You may also like these photo galleries
The Menin Gate, Ypres, Belgium
The town of Ypres became the focal point of the World War I deadlock in the Flanders Fields, and tens of thousands of soldiers marched through the town's Menin Gate exit on the way to die in the trenches.
After the war, a huge barrel vaulted arch was constructed on the spot, engraved with the names of 54,896 whose bodies were never found or identified. Standing inside it, those names become an all-surrounding shroud. And when the local fire brigade's buglers play the Last Post at the nightly 8pm ceremony, it's impossible not to be moved.
The Australian War Memorial, Canberra
The Last Post can also be heard at the Australian War Memorial, just before 5pm. But recent changes to the ceremony have added a personal touch. Daily, the story of a different Australian who died fighting for his or her country is told, with their photograph displayed in front of the Pool of Reflection.
Before that, however, there are the absorbingly detailed galleries. The World War I gallery is due to reopen after a major renovation in December, but the Australian-slanted stories of World War II and more modern conflicts can still keep visitors occupied for hours.
Korean War Veterans Memorial, Washington DC, USA
There's no shortage of war memorials around Washington DC's National Mall to choose from, but the one commemorating the Korean War is the most arresting. Thousands of photographic images of soldiers and support staff have been sandblasted into a heavy granite wall, while 19 statues of men poised for action in full combat gear stand in the middle. At night, when the statues are lit from below, they seem especially eerie and stripped of humanity.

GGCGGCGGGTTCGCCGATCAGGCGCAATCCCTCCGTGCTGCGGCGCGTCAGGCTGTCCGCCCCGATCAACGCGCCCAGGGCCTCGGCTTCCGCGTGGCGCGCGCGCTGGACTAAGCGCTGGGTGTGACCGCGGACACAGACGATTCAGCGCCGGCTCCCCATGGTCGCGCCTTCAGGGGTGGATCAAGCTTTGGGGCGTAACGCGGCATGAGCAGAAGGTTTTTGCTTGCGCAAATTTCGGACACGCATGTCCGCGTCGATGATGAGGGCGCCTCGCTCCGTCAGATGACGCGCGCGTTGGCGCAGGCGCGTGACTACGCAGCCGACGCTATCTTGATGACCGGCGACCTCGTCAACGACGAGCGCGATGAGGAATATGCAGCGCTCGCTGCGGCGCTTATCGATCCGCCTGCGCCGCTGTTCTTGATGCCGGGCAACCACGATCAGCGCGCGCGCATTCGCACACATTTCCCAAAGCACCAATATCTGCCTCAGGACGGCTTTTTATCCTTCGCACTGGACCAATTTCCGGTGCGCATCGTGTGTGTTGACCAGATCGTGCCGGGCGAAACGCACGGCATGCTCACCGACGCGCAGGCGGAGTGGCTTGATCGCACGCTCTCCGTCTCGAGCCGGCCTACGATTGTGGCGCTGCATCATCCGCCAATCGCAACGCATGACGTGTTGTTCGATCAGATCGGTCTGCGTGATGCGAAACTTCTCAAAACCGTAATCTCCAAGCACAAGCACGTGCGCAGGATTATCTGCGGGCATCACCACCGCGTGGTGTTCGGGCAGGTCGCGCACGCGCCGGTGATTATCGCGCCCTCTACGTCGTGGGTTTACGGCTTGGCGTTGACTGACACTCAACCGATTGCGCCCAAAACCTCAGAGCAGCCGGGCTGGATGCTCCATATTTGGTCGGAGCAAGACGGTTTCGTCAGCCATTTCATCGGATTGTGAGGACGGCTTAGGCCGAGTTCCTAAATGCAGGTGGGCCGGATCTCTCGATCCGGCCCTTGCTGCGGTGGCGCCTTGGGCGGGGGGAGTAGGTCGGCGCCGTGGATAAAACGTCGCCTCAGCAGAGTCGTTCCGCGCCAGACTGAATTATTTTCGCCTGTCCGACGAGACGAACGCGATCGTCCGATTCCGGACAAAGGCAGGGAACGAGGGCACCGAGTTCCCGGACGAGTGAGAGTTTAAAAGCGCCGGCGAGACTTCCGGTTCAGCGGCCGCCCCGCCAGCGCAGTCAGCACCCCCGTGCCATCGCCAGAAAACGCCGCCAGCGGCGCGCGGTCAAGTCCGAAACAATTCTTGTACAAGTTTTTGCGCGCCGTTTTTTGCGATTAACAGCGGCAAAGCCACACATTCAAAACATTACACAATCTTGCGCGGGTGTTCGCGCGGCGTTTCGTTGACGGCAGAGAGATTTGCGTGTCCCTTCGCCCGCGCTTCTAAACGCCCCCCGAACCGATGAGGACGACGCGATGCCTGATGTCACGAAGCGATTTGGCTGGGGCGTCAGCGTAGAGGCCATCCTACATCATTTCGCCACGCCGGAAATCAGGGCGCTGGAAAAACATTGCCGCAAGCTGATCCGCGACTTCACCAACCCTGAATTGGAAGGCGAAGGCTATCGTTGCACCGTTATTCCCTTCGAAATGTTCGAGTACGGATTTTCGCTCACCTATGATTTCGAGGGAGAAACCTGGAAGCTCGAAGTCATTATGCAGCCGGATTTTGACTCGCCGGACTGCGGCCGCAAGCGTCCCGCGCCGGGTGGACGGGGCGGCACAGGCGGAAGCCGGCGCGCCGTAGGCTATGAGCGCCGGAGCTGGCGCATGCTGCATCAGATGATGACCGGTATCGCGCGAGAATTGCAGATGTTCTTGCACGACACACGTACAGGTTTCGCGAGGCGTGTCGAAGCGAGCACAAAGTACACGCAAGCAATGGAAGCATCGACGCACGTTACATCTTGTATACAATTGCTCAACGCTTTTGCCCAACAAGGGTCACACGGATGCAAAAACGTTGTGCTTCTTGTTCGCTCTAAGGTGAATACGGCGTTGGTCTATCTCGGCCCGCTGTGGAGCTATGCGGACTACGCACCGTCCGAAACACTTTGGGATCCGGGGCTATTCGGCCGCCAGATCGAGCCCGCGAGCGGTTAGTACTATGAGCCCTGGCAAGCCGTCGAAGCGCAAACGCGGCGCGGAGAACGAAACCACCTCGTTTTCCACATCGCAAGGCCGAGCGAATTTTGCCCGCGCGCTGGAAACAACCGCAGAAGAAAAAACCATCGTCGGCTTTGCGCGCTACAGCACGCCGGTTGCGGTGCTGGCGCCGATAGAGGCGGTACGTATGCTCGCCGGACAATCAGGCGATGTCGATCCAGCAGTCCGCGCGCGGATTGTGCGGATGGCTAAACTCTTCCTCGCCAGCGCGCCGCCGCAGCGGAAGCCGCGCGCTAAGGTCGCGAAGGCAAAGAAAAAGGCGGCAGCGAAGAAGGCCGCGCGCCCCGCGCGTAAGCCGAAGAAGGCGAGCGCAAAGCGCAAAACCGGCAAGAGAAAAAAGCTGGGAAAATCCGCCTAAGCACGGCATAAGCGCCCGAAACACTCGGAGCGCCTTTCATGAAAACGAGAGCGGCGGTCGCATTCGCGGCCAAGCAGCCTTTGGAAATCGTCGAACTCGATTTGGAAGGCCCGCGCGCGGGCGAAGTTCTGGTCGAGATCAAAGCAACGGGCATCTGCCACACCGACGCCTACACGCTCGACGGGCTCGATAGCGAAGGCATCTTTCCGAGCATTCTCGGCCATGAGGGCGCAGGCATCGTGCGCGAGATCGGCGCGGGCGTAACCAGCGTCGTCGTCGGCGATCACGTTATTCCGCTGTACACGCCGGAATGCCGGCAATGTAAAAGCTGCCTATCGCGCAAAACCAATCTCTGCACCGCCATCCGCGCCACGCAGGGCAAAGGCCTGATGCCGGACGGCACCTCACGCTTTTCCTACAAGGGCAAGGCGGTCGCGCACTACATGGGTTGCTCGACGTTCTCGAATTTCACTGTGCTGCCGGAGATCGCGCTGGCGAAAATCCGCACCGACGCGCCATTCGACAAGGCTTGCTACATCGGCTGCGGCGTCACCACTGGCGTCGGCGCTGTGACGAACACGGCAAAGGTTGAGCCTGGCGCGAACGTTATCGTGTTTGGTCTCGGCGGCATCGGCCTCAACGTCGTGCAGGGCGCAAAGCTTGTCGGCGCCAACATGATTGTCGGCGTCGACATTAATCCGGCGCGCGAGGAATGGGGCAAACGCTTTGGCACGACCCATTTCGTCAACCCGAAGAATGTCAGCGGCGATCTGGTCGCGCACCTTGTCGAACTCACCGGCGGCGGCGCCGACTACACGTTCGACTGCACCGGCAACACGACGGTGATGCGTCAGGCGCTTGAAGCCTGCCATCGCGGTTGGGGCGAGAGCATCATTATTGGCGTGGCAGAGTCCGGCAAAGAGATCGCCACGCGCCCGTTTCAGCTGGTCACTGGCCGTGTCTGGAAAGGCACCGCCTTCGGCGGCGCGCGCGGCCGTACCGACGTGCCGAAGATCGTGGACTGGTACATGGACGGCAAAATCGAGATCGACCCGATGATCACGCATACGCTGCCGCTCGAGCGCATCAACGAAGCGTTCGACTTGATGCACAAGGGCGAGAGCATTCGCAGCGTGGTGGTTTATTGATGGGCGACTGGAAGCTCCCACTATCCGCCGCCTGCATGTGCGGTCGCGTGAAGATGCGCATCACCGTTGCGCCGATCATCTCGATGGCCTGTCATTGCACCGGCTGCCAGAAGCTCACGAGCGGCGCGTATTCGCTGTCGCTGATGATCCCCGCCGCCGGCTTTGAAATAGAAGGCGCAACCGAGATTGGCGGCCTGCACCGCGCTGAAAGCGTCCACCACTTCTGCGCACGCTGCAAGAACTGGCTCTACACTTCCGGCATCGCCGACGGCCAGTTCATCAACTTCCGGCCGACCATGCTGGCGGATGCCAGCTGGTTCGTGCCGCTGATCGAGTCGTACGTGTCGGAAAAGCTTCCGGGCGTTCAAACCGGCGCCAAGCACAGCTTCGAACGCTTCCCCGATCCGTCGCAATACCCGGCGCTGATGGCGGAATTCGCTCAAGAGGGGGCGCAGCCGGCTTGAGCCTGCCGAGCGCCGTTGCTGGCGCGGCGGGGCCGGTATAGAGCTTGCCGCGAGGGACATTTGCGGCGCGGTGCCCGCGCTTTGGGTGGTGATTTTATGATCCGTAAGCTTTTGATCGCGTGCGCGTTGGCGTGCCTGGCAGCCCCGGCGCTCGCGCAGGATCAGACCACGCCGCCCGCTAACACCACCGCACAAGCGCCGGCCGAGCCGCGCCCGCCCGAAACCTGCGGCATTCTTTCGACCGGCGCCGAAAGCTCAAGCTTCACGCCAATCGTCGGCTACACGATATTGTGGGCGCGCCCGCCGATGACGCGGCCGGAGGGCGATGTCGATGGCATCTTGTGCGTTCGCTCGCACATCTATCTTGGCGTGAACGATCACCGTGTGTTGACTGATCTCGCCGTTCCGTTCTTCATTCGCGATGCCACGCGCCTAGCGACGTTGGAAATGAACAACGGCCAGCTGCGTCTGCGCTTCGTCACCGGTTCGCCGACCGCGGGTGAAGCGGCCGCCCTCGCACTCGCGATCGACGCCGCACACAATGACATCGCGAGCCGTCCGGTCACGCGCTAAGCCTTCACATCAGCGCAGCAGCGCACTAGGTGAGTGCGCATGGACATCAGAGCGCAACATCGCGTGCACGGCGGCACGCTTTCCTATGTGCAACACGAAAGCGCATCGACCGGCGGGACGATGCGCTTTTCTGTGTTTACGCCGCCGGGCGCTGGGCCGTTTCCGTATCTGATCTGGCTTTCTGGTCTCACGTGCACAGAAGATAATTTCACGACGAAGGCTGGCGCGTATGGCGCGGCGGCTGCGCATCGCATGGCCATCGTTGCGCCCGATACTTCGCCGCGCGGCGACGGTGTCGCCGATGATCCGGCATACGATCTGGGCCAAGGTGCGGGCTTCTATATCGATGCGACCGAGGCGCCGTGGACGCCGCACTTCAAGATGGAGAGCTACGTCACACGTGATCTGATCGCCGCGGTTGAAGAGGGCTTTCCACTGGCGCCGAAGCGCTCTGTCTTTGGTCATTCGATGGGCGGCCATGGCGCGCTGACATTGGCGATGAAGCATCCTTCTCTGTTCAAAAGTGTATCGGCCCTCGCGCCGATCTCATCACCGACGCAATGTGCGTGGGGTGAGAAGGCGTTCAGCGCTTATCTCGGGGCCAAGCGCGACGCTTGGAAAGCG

The simple message emblazoned in silver on another wall – "freedom is not free" – adds to the lump-in-the-throat chill.
Clairiere de l'Armistice, Compiegne, France
World War I came to an end in a forest clearing, 70km north-east of Paris, when German leaders met their Allied counterparts to sign an Armistice in a railway carriage. When France surrendered to Nazi Germany in 1940, Hitler insisted the surrender took place in the same spot, in the same carriage.
A replica of the carriage now stands inside the small, volunteer-run museum on the site. But around are the tanks, railway tracks and monuments depicting the German imperial eagle being smashed that greet French Presidents every time they come to pay respect on November 11.
The American Cemetery and Memorial, Manila, Philippines
It's the sheer scale that's humbling in the largest of the US World War II cemeteries. Covering 62 hectares, the 17,206 graves are laid out in orderly arcs and interspersed with mahogany trees, bringing a peaceful sense of structure to the neatly mowed lawns. Most are marked with crosses, but there's the occasional Jewish star too.
The memorial itself is a history lesson spread over four chambers. They are covered with mosaic maps telling the story of the American campaigns across south-east Asia and the Pacific during World War II.
Memorial to the Murdered Jews of Europe, Berlin, Germany
The abstract nature of Peter Eisenman's memorial – usually known as the Holocaust Memorial – is a major part of what makes it evocative. Right in the centre of Berlin, it's a field of 2711 concrete slabs. They're of varying height, and deliberately spaced so you have to walk through in single file. The further in you go, the higher the slabs, building the sense of unease and intimidation. No one's told what to think or how to relate to the memorial, although there is an information centre at the edge explaining what happened during the Holocaust.